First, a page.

The Way We Think About Risk is Risky
From the Soapbox Science blog on Nature.com, here’s an interesting piece by risk consultant David Ropiek on the ways in which we perceive and react to risk. His basic thesis is that our interpretation of risk is almost always subjective rather than fact-based, which gets us into trouble:
We worry about some things more than the evidence warrants (vaccines, nuclear radiation, genetically modified food), and less about some threats than the evidence warns (climate change, obesity, using our mobiles when we drive). That produces what I have labeled the Perception Gap, the gap between our fears and the facts, which is a huge risk in and of itself.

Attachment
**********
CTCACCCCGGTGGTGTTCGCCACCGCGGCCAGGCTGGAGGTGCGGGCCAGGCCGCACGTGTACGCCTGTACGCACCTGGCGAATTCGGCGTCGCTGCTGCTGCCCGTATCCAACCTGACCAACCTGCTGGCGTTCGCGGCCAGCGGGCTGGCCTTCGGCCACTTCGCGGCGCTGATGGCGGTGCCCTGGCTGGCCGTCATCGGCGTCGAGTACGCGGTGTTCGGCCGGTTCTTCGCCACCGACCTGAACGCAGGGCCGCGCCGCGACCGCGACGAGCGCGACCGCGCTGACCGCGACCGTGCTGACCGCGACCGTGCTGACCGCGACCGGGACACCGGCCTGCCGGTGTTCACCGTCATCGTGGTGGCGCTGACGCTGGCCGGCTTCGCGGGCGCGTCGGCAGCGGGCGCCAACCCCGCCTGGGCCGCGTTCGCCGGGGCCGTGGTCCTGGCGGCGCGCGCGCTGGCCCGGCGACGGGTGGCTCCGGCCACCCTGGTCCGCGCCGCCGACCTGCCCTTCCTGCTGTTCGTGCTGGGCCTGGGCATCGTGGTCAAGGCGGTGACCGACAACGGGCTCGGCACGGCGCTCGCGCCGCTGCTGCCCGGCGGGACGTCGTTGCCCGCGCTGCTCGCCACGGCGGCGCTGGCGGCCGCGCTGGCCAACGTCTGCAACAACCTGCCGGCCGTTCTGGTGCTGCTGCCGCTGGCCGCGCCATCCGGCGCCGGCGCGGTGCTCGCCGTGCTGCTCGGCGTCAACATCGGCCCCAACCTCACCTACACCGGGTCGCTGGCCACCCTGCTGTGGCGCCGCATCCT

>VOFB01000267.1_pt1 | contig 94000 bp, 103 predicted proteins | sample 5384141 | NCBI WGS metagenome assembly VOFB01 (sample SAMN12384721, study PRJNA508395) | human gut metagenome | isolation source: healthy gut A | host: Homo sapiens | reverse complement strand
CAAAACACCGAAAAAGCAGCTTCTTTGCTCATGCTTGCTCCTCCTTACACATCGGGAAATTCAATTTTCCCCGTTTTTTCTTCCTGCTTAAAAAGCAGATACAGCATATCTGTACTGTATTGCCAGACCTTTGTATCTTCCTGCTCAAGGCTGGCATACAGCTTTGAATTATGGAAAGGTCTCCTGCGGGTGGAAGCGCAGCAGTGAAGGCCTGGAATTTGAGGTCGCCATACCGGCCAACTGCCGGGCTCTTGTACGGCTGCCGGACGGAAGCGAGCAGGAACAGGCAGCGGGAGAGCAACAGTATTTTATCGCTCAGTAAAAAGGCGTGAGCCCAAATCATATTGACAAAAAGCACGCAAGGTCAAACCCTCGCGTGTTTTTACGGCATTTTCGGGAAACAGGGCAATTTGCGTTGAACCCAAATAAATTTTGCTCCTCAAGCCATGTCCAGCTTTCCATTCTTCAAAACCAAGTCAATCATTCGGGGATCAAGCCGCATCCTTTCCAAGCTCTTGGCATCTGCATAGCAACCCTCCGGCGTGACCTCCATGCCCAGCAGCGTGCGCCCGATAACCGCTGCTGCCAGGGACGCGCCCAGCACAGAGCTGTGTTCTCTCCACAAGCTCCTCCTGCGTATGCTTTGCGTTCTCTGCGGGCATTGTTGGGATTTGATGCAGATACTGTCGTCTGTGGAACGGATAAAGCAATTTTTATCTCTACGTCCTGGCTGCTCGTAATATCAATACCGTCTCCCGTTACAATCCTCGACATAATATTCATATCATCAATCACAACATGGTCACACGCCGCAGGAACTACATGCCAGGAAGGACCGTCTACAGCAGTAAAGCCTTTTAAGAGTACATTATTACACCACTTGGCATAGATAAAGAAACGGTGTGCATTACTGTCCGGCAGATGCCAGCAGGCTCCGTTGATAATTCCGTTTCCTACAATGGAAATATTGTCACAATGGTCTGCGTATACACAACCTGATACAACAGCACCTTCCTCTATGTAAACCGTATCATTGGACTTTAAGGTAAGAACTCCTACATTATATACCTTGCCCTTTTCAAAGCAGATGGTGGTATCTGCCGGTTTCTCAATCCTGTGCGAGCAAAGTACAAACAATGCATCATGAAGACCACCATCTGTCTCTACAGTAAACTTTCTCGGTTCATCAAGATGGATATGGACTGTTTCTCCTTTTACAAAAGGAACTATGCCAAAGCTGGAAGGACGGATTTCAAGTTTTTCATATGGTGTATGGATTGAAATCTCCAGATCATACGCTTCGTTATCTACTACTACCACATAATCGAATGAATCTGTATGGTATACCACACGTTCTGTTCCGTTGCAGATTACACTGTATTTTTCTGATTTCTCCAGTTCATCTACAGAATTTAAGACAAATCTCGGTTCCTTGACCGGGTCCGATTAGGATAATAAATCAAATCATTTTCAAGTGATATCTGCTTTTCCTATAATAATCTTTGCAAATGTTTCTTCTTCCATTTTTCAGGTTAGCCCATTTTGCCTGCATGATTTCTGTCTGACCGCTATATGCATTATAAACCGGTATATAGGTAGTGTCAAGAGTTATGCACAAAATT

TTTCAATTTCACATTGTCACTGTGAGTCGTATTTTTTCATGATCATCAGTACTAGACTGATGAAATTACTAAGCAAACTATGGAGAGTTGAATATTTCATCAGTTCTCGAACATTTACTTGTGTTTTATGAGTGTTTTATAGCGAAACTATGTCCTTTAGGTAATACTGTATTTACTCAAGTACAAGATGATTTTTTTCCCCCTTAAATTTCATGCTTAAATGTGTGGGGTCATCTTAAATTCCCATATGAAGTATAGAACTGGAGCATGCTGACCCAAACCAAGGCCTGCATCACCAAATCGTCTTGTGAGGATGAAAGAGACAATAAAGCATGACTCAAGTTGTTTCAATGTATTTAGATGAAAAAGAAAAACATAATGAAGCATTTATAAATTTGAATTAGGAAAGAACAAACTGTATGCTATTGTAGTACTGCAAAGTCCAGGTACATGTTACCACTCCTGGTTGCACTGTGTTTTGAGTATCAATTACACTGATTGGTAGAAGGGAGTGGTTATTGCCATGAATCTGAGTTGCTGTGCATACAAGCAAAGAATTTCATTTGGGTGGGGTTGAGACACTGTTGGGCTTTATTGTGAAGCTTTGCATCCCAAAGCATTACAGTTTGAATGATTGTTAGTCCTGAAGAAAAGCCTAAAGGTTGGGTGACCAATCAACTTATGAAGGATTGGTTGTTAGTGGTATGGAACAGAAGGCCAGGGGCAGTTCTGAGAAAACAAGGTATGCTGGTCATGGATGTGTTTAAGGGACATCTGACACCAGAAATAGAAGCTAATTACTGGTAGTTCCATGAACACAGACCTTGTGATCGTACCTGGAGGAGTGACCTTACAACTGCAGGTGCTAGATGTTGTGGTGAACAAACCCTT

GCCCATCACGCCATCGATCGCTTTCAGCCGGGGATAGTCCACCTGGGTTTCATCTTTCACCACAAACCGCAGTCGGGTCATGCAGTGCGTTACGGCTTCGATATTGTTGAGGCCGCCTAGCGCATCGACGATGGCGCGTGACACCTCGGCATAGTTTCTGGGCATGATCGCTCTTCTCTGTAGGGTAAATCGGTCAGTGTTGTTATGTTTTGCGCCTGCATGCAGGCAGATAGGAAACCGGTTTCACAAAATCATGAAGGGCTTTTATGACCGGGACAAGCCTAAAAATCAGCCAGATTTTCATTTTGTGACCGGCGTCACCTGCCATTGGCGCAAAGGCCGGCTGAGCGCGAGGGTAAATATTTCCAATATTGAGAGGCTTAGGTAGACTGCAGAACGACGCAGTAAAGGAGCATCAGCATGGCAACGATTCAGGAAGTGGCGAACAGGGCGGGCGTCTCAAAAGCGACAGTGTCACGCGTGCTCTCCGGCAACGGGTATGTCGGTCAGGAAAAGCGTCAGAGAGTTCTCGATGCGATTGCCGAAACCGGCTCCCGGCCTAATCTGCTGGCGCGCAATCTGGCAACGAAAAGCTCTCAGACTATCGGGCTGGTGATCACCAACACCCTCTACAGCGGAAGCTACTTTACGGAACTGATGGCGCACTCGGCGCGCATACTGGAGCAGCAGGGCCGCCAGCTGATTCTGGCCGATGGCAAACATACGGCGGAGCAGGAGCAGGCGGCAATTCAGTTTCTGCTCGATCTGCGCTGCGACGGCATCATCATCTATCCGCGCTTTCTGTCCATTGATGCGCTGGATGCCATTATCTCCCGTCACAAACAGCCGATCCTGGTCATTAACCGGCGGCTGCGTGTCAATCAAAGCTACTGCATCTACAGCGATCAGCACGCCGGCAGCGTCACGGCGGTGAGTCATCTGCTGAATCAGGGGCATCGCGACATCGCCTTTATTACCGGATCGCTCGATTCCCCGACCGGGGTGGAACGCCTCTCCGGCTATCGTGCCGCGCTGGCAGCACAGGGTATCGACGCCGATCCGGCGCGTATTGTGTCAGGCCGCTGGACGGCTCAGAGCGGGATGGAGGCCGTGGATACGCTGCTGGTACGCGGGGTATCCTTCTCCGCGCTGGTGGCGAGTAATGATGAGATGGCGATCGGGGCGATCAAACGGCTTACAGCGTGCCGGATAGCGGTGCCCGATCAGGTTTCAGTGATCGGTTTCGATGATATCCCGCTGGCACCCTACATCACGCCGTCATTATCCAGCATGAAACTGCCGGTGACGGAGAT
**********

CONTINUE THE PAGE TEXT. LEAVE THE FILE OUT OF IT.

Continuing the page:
The Perception Gap produces dangerous personal choices that hurt us and those around us (declining vaccination rates are fueling the resurgence of nearly eradicated diseases). It causes the profound health harms of chronic stress (for those who worry more than necessary). And it produces social policies that protect us more from what we’re afraid of than from what in fact threatens us the most (we spend more to protect ourselves from terrorism than heart disease)…which in effect raises our overall risk.